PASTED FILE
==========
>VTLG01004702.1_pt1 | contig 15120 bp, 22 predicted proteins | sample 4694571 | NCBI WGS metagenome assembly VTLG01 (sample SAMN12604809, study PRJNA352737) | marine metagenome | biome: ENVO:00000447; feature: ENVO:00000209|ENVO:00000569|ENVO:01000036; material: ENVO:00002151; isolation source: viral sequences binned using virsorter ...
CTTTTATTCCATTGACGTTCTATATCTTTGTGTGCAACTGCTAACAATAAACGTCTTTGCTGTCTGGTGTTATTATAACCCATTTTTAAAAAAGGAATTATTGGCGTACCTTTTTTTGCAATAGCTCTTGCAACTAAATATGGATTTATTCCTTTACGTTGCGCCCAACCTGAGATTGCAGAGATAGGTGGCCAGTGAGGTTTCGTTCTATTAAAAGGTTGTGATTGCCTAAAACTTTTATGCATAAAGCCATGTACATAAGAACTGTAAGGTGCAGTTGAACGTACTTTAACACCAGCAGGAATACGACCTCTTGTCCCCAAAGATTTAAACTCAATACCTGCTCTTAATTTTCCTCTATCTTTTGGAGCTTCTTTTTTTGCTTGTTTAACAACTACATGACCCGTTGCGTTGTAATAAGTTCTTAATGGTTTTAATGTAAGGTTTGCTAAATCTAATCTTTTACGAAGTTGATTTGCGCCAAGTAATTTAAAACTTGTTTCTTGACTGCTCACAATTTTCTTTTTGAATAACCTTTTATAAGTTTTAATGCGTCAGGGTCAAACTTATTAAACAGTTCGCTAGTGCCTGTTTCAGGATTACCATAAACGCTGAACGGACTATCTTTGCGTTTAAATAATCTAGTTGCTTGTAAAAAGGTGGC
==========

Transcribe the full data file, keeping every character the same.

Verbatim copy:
>VTLG01004702.1_pt1 | contig 15120 bp, 22 predicted proteins | sample 4694571 | NCBI WGS metagenome assembly VTLG01 (sample SAMN12604809, study PRJNA352737) | marine metagenome | biome: ENVO:00000447; feature: ENVO:00000209|ENVO:00000569|ENVO:01000036; material: ENVO:00002151; isolation source: viral sequences binned using virsorter ...
CTTTTATTCCATTGACGTTCTATATCTTTGTGTGCAACTGCTAACAATAAACGTCTTTGCTGTCTGGTGTTATTATAACCCATTTTTAAAAAAGGAATTATTGGCGTACCTTTTTTTGCAATAGCTCTTGCAACTAAATATGGATTTATTCCTTTACGTTGCGCCCAACCTGAGATTGCAGAGATAGGTGGCCAGTGAGGTTTCGTTCTATTAAAAGGTTGTGATTGCCTAAAACTTTTATGCATAAAGCCATGTACATAAGAACTGTAAGGTGCAGTTGAACGTACTTTAACACCAGCAGGAATACGACCTCTTGTCCCCAAAGATTTAAACTCAATACCTGCTCTTAATTTTCCTCTATCTTTTGGAGCTTCTTTTTTTGCTTGTTTAACAACTACATGACCCGTTGCGTTGTAATAAGTTCTTAATGGTTTTAATGTAAGGTTTGCTAAATCTAATCTTTTACGAAGTTGATTTGCGCCAAGTAATTTAAAACTTGTTTCTTGACTGCTCACAATTTTCTTTTTGAATAACCTTTTATAAGTTTTAATGCGTCAGGGTCAAACTTATTAAACAGTTCGCTAGTGCCTGTTTCAGGATTACCATAAACGCTGAACGGACTATCTTTGCGTTTAAATAATCTAGTTGCTTGTAAAAAGGTGGC